A monument to victory, grand park entrance and an upset Duke: History behind the Wellington Arch
The Victorian monument is not to be confused with Marble Arch.
The Wellington Arch is one of London’s famous landmarks, being beamed to televisions around the world during ceremonial, historical events. However, to many Londoners, it is often dismissed as an ornament on a traffic island in the middle of one of the city’s busiest and stressful traffic junctions. Being one of a few ornate arches in the capital, it is often confused by tourists with Marble Arch just up the road. Although upon first look, you would assume the Wellington Arch has stood in its spot for centuries as the world changed around it. However, the structure has in fact gone through two major changes over the years – with its Quadriga statue on the top not actually being the original and the location in a different spot from where it used to stand.
In the early 19th century, Hyde Park Corner – where Kensington Road met Piccadilly – was widely thought of as the entrance to London. A tollgate stood in front of Hyde Park, to the west of Apsley House (the London residence of the Dukes of Wellington). Apsley House’s location just inside the tollgate lead to its nickname as being No.1 London, when in actual fact it is 149 Piccadilly. Following Britain’s success in the Napoleonic Wars, King George IV was keen to commemorate the victories with the Wellington Arch and Marble Arch. Young architect Decimus Burton (1800-1881) was commissioned to create a grand entrance to Green Park and the longer screen entrance to Hyde Park Corner. His initial design was considered too modest, so he submitted a second design with an arch that was deemed more triumphal featuring a more ornamental exterior and would be christened with a Quadriga – a car or chariot driven by four horses.
Building on the arch started in 1826 in the architecture style of the Corinthian Order, featuring elaborate capitals at the top of the columns. However, in 1828, the Government was unhappy when construction costs exceeded Burton’s original budget, along with the fact the rebuilding of Buckingham Palace at the same time was also hugely over budget. The Treasury declined to fund the rest of the project so Burton had to scale back his exterior ornamental features and the Quadriga never materialised.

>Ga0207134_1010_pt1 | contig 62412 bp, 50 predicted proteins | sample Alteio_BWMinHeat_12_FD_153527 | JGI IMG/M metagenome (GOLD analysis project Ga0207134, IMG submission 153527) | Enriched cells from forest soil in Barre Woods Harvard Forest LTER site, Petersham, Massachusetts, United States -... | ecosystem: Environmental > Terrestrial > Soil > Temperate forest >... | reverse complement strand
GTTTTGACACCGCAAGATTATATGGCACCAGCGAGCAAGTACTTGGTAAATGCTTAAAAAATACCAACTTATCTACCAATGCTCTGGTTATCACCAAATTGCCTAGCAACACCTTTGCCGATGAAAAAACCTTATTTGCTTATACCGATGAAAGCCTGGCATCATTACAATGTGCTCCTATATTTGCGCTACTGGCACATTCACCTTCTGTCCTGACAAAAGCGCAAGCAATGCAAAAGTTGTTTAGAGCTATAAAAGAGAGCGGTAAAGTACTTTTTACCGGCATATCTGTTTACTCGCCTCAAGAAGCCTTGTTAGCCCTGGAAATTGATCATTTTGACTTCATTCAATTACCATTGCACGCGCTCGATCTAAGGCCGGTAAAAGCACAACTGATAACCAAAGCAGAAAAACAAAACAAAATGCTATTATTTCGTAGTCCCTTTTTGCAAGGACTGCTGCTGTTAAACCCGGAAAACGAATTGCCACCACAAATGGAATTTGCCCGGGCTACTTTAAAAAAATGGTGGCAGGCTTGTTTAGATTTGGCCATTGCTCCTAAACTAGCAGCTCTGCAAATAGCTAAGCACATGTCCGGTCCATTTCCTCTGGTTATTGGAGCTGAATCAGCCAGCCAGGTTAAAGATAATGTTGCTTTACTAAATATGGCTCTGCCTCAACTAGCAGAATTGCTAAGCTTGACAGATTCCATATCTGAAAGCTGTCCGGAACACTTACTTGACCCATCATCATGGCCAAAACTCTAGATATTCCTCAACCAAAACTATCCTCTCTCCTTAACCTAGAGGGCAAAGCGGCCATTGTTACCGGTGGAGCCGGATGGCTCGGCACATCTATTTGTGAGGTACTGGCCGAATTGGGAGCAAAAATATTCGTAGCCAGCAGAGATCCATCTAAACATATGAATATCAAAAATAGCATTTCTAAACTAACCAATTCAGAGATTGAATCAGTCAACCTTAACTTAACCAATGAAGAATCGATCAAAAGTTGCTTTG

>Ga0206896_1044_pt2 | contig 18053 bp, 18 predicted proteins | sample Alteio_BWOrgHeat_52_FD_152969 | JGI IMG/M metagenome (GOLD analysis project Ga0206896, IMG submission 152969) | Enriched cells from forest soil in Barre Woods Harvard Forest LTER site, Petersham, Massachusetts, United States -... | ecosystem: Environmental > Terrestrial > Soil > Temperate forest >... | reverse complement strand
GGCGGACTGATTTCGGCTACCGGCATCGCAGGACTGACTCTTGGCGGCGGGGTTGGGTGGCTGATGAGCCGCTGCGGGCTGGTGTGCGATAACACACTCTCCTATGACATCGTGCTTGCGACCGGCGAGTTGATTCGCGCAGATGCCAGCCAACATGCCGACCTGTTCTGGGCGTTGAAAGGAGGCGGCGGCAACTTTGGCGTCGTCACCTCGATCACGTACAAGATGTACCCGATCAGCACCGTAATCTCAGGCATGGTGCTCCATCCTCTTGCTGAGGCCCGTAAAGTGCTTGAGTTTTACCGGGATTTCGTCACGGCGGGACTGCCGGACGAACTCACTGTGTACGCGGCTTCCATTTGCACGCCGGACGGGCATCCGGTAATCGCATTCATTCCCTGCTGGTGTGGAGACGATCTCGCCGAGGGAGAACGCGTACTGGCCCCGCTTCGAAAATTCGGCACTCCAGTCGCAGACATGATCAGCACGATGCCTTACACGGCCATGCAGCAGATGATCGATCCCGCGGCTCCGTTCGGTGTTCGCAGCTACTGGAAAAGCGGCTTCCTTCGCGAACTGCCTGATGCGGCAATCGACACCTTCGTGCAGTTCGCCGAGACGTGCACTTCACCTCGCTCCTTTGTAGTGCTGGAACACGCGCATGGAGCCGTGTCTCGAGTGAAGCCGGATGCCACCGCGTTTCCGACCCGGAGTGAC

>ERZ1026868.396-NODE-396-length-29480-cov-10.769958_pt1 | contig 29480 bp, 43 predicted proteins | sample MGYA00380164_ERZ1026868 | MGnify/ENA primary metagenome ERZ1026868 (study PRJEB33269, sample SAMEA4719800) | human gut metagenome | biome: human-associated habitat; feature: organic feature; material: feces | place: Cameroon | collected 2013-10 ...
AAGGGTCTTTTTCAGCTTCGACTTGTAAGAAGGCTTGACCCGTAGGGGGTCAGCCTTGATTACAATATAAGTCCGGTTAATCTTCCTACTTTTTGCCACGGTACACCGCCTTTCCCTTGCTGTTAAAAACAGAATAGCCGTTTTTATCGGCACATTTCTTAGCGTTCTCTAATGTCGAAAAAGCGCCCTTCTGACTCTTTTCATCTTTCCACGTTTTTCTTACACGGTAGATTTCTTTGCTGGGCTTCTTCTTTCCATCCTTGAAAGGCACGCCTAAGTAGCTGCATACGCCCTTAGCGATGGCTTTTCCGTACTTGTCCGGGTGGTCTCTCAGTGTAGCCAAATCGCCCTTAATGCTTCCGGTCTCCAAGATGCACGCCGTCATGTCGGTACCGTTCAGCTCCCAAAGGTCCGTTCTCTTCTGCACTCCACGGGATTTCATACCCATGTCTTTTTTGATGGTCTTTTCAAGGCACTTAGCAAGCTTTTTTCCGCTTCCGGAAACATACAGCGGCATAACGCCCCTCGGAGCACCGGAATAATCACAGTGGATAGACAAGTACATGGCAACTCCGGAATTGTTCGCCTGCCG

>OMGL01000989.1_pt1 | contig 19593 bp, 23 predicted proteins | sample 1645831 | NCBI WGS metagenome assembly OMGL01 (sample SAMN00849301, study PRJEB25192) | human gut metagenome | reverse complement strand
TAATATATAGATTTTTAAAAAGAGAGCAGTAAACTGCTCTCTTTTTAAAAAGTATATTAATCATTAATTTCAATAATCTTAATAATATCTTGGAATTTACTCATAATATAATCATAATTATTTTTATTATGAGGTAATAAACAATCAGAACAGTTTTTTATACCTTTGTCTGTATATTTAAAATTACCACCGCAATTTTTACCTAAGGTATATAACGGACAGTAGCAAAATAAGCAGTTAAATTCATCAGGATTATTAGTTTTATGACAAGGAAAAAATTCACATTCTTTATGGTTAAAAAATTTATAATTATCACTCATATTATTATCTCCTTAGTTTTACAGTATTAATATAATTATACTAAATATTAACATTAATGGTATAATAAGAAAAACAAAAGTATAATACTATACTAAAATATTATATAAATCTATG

After years of standing as an arch, the Wellington Memorial Committee thought it would be fitting to have an equestrian statue of the Duke Of Wellington (Arthur Wellesley, 1st Duke of Wellington, 1769-1852) atop the arch. As well as commemorating his victory at the Battle of Waterloo, it was deemed a perfect location as it was outside his London residence. Eight years after it was commissioned, Matthew Cotes Wyatt’s bronze statue of Wellington was erected in 1846. At the time, it was the largest equestrian statue in the country, standing at 30 foot high and weighing 40 tons. While Britain was incredibly proud of the Duke of Wellington’s victory at Waterloo, his bronze likeness was not so popular. Many thought the statue was disproportionate to the arch, Burton hated it and even Queen Victoria wasn’t a fan, believing it disturbed the view from Buckingham Palace. Despite its lack of popularity, it would have been seen as a huge insult to the Duke if it was moved, so it remained during his lifetime. The Duke actually said he would feel obliged to step down from all his public posts if it was removed, so the Government and Queen decided it should remain in situ.
By the 1870s, the traffic around Hyde Park Corner had reached chaotic proportions. In the 1880s, the Government proposed moving the arch 20 metres away so the road could be widened. From 1883 until 1885, the arch was dismantled and bit by bit, moved to its current location, facing south-east down Constitution Hill. Its new location meant the original relationship between the arch and the Hyde Park Corner screen was lost. After a brief stay in Green Park during the relocation, the Prince of Wales (the future King Edward VII) suggested Wyatt’s sculpture of Wellington should be moved to Aldershot, Berkshire, as a gift to the British Army, where it remains today.
At its new site, the arch was marooned on a traffic island on land which used to be the western part of Green Park. The southern pier of the arch was used as a residence for the park-keeper, while the northern pier was used as a police station (said to be the smallest in Britain) until the 1950s. After decades without a crowning glory, the Prince of Wales suggested sculptor Adrian Jones’s Quadriga, (of which he had seen a smaller version during a Royal Academy exhibition), would be a fitting topper. Although no funds were available at the time, thanks to a donation from banker Sir Herbert Stern, Jones’s full-size bronze ‘Triumph’ was finally created and placed upon the arch in 1912 – when the Prince was King Edward VII. The Angel of Peace riding the chariot was said to be modelled on Beatrice Stewart. The statue is the largest bronze sculpture in Europe.
After being acquired by English Heritage in 1999 and restored, the arch is now open to the public. As well as presenting a history of the arch and an exhibition area, visitors can also check out the vistas from the two balconies.
- Wellington Arch, Apsley Way, Hyde Park Corner, W1J 7JZ. Nearest station: Hyde Park Corner. Tickets: Adults: £4, Children: £2.40. Opening times vary depending on the season. Check the English Heritage website for further details.
To find out about the Duke Of Wellington’s old mounting stone, click here.
For the history of another London ‘traffic island’, read the history behind Parliament Square
For more of Metro Girl’s London history blog posts, click here.